Jan. 21st, 2014


Jan. 21st, 2014 12:48 pm
alexandra_thorn: 2009, taken by Underwatercolor (Default)
Yesterday, after Arisia was over and the panels were done, I hopped on my bicycle and rode three miles to a gathering to celebrate Dr. Rev. Martin Luther King. The evening started with a reading of King's "Letter from a Birmingham Jail."

As a slow reader and auditory learner, I found this to be a special and powerful opportunity to hear King's words. Lots of power there. Made even more powerful by the fact that the reading was done in a large group, where each person read a paragraph.

One of my favorite passages was a bit dealing with time and change:
'I had also hoped that the white moderate would reject the myth concerning time in relation to the struggle for freedom. I have just received a letter from a white brother in Texas. He writes: "All Christians know that the colored people will receive equal rights eventually, but it is possible that you are in too great a religious hurry. It has taken Christianity almost two thousand years to accomplish what it has. The teachings of Christ take time to come to earth." Such an attitude stems from a tragic misconception of time, from the strangely irrational notion that there is something in the very flow of time that will inevitably cure all ills. Actually, time itself is neutral; it can be used either destructively or constructively. More and more I feel that the people of ill will have used time much more effectively than have the people of good will. We will have to repent in this generation not merely for the hateful words and actions of the bad people but for the appalling silence of the good people. Human progress never rolls in on wheels of inevitability; it comes through the tireless efforts of men willing to be co workers with God, and without this hard work, time itself becomes an ally of the forces of social stagnation. We must use time creatively, in the knowledge that the time is always ripe to do right.'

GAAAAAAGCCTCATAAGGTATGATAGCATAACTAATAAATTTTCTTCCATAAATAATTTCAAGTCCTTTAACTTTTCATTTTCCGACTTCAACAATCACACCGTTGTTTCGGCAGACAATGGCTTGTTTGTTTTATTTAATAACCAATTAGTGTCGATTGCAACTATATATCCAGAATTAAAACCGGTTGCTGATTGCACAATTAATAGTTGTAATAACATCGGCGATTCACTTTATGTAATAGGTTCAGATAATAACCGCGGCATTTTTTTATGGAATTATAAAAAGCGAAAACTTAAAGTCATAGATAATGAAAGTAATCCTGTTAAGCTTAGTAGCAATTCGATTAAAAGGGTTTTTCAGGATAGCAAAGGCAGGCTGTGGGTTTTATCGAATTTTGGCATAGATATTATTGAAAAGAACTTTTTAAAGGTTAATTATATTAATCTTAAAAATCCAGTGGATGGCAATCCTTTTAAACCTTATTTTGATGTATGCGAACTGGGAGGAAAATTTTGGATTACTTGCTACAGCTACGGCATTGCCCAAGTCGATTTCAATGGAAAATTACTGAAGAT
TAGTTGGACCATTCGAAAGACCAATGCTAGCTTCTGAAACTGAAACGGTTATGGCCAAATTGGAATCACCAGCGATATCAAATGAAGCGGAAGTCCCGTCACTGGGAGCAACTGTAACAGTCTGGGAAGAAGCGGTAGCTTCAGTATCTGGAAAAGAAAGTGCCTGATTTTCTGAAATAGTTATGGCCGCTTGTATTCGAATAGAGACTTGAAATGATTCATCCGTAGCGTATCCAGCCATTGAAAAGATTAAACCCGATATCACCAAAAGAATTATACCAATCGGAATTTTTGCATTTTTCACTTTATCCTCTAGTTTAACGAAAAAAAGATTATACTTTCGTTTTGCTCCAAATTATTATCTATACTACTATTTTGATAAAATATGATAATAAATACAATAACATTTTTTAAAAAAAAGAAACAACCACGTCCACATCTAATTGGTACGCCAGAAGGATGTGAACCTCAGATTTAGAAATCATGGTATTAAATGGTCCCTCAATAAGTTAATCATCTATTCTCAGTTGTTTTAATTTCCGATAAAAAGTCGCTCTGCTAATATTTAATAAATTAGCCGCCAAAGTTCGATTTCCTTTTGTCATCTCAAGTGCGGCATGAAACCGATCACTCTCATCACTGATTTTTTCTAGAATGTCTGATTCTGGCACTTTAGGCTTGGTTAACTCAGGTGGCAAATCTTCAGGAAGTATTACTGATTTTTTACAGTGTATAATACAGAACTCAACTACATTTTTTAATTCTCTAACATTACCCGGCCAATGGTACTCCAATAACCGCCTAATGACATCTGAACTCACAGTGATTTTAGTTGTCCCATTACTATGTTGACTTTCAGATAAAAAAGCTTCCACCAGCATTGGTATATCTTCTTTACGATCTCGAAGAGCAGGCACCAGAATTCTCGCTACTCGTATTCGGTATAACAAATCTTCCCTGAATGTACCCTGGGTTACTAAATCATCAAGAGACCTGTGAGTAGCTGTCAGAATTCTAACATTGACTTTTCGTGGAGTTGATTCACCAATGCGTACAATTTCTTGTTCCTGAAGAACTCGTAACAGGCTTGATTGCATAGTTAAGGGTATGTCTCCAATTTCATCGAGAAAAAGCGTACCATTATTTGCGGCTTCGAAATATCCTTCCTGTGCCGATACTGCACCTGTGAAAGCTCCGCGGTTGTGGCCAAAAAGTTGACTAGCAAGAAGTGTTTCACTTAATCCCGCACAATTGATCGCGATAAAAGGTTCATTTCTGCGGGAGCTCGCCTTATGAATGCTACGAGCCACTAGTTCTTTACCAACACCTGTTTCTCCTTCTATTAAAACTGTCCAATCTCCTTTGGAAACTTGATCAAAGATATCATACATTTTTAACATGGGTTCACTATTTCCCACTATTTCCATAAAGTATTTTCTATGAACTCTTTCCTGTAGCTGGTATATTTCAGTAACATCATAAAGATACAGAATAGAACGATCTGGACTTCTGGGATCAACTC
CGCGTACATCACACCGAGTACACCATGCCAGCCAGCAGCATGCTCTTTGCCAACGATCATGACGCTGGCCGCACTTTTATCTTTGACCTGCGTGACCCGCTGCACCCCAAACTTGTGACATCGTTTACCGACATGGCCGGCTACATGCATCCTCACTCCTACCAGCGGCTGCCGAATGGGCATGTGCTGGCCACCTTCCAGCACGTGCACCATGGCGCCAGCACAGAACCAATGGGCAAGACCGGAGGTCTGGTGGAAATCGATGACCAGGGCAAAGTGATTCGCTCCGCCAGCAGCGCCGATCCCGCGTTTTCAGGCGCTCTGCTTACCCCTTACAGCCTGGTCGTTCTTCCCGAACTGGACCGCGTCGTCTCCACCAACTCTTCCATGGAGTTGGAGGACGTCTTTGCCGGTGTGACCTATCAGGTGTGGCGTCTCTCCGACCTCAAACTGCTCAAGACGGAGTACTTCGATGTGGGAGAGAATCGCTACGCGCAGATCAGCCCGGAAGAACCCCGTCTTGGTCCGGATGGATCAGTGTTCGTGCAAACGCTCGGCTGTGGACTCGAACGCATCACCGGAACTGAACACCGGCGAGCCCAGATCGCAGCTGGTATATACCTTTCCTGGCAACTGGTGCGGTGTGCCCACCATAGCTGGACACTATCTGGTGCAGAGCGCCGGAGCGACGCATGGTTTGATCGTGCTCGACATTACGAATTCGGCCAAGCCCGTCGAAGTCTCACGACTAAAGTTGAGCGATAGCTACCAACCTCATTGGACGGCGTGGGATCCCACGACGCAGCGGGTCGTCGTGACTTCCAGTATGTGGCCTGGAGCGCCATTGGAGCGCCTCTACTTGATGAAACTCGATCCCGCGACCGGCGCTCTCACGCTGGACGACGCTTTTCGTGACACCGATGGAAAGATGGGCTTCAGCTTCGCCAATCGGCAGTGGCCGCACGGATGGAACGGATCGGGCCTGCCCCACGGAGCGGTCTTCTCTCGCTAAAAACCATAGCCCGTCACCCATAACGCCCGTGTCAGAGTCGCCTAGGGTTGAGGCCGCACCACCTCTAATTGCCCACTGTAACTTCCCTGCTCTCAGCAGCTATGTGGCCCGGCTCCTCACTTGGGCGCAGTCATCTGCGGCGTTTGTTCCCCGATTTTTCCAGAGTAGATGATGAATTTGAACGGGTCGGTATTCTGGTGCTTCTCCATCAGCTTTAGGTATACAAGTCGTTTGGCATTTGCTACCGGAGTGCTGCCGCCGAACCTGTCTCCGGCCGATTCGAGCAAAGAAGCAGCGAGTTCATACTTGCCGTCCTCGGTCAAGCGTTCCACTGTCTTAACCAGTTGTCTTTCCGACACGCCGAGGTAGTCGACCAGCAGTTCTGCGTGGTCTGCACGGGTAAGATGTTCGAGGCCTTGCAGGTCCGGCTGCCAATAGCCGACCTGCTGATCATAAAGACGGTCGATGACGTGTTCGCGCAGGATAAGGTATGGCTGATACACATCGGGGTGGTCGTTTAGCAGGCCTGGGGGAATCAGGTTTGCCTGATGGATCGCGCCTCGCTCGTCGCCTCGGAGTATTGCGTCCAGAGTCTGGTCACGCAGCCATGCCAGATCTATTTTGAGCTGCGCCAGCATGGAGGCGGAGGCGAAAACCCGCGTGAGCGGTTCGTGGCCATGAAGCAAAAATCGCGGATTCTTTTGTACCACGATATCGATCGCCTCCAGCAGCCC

[Emphasis mine]

So powerful, and so true, for so many things.


alexandra_thorn: 2009, taken by Underwatercolor (Default)

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